A Guide for Conscious Living since 2009
FEATURE - May 2015 - Santa Fe
By Suzanne Kessler
Be Here Now– those seminal three words uttered by Bhagavan Das to his initiate Ram Dass still apply as a powerful directive for living a spiritual life. Is this familiar to you? Attending a weekend yoga or meditation retreat and experiencing the blissful high of deep clarity, everything smells better and tastes better, the clean diet makes you feel light and energized, life is fantastic ... only to come crashing back to reality at the first signs of stress. It is, of course, the mundane affairs of life that test us and cause us to waver. It is relatively effortless to feel connected to spirit while meditating, doing yoga, or singing in satsang.
Early in my meditation practice, I experienced this chasm. I’d soar high above my physical body in blissful reverie. This resonance, however, was short lived, as I plummeted to earth an hour later in traffic, hurling F-bombs at careless drivers while my blood boiled.
The discrepancy between my two selves was blatant and alarming. Why couldn’t I maintain my state of bliss?
The Great Work of Life is this very practice: mindfulness amid chaos, stress, and discord.
The quest to live a spiritual life can be shored up by a holistic inventory of one’s lifestyle. There is no question that when we are eating poorly, participating in addictive behaviors, or not getting adequate sleep, it is far more challenging to cultivate a sanguine disposition.
In these instances, taking stock and beginning to make changes will support your intention for a more centered life.
Additionally, developing a regular meditation practice builds a solid foundation for being connected to whatever it is that you call God.
Don Miguel Ruiz provides a practical spiritual primer with his book, The Four Agreements. They are as follows:
1. Be Impeccable With Your Word.
2. Don't Take Anything Personally.
3. Don't Make Assumptions.
4. Always Do Your Best.
When discussing the Four Agreements over the years, I’ve found that people tend to struggle the most with number two and number three. These agreements are usually tethered to long-formed dynamics at work in our psyches. Through my studies and practice, I’ve found some ways to unwind emotional triggers that you might find useful.
The initiating, and most crucial, step is to become self-aware even when we are triggered. Let’s say you just meditated and are out in your day when something occurs that derails you.
Someone cuts you off in traffic while flipping you the bird
A salesperson gives you poor customer service while being rude
A loved one becomes angry and says hurtful things
As a result, you find yourself feeling heightened emotionally, your body feels tense, and you no longer are feeling connected to self or spirit.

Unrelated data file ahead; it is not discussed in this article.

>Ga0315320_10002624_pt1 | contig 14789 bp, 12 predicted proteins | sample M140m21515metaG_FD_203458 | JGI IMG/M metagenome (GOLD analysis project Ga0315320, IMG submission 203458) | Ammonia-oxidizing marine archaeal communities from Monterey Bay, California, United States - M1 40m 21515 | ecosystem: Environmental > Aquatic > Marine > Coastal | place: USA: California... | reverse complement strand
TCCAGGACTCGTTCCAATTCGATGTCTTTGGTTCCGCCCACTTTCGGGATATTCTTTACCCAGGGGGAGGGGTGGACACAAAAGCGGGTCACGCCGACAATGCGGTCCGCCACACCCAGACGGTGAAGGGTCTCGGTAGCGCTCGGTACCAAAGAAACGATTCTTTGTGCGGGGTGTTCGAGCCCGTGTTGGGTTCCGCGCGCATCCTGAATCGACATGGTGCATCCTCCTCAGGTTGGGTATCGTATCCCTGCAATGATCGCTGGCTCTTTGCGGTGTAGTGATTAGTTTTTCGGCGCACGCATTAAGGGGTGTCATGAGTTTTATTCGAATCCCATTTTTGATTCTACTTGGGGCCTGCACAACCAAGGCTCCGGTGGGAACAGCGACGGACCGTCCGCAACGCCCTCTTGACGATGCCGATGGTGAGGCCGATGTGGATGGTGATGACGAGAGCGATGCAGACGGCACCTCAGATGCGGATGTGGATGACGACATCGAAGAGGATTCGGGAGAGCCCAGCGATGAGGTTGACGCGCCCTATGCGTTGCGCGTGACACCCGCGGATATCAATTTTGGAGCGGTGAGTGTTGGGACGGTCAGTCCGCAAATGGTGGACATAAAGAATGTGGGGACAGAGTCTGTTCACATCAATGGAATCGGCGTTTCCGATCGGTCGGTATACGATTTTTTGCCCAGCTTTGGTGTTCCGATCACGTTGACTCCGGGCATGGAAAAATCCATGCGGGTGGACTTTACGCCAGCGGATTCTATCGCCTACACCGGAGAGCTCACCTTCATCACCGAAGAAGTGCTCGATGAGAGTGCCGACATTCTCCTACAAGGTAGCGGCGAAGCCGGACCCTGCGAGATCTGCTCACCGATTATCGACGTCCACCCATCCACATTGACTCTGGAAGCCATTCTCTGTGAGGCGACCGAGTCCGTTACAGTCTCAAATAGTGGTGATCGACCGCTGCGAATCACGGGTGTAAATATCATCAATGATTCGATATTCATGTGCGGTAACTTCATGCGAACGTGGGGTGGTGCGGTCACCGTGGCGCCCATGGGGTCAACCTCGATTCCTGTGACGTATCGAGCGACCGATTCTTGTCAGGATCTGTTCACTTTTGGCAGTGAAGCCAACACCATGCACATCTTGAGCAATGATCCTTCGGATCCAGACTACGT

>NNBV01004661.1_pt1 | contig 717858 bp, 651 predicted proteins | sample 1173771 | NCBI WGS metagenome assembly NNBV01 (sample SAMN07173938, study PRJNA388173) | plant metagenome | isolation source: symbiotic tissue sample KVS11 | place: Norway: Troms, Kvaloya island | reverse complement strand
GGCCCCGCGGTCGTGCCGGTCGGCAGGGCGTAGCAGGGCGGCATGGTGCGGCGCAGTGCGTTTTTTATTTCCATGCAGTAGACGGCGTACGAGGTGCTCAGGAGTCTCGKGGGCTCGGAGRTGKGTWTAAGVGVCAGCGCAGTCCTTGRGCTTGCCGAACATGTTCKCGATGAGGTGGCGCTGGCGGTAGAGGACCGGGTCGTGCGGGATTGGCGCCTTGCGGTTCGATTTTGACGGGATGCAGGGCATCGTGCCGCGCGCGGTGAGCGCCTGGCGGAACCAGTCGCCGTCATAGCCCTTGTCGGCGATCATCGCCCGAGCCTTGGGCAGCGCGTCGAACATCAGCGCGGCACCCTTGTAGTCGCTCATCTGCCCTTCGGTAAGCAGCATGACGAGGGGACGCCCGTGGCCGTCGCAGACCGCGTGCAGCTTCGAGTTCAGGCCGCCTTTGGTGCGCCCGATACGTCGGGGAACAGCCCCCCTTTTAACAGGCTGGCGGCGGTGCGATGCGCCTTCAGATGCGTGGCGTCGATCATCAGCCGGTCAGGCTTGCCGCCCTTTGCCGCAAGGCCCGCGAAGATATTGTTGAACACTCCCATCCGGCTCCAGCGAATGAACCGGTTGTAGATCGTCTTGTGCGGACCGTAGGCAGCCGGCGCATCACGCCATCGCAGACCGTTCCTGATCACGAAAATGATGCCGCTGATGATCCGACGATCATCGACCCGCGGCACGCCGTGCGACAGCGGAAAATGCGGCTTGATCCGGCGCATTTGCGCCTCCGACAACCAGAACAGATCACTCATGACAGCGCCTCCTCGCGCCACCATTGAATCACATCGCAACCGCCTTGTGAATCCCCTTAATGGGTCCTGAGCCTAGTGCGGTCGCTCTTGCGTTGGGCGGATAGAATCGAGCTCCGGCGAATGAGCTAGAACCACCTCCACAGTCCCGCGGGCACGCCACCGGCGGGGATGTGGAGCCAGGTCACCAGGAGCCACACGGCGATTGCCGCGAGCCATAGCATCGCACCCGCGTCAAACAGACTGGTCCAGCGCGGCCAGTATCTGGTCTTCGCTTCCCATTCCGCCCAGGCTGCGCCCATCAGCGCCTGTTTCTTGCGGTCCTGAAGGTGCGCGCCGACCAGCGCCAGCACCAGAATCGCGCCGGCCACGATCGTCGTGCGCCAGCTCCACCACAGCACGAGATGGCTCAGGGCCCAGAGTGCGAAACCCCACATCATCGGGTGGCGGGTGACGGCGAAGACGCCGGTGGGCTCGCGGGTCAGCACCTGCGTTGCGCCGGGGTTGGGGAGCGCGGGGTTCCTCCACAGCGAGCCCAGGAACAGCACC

This is the point of interception.
If, in that moment, you can say to yourself, “I feel off” or “I feel disconnected”, then you are demonstrating self-awareness by witnessing what is happening. It might seem simple, but when an emotional dynamic starts running, this can prove challenging. The act of naming where you are at immediately gains altitude over the situation, as opposed to being myopically immersed.
The next step is to gain clarity by identifying what happened:
“That person cut me off in traffic, which really enrages me because they put me in danger of having an accident.”
“I really hated how that salesperson treated me, their rudeness was offensive and unkind.”
“I feel so hurt that my partner would speak to me in that way, why am I even in this relationship?”
It is our response to the stimuli that causes our emotions to flare. By owning our response, we can begin to elevate our consciousness to the response we would like to be having.
Furthermore, if we apply a spiritual directive to our response then the energy starts to move: “I want to not take people’s behavior personally and I do not want to make assumptions about what their behavior means.”
Which leads to:
“I have no idea why that person cut me off, but it had nothing to do with me. For all I know they were rushing to the emergency room with a loved one in the car. I don’t need to make it about me. I am so happy an accident didn’t happen and that I am fine.”
“That salesperson seemed so unhappy, and unhappy people often lash out at others. His/her rudeness is an indication of how disconnected they feel, and has nothing to do with me. I’d like to be extra kind to people like that, clearly they are hurting.”
“I don’t know what is going on with my partner, but I do want to take care of myself and not be available to be spoken to in that way. I don’t have to take their outburst personally, however, it gives me something to think about as we go forward. I will communicate my understanding of what I will and won’t participate with in relationship.”
Now we’ve gained altitude, we are lifted out of the triggering dynamic and are back to being centered.
This process of getting triggered, noticing the heightened state of emotion, lifting out by intercepting the dynamic with our applied awareness, gaining clarity, and re-centering is a powerful tool of applying our spirituality throughout the day as we encounter stimuli that otherwise would heave us about.
There is never a moment when we are not spiritual, it is our essence. We just sometimes forget who we really are. I find these techniques help me get back into balance.
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Suzanne Kessler has had a meditative practice for over 30 years. She attended the University of Santa Monica for Spiritual Psychology before moving to Santa Fe.
She is the owner of Santa Fe Skin where she practices as a Licensed Esthetician. You can contact Suzanne at firstname.lastname@example.org or by calling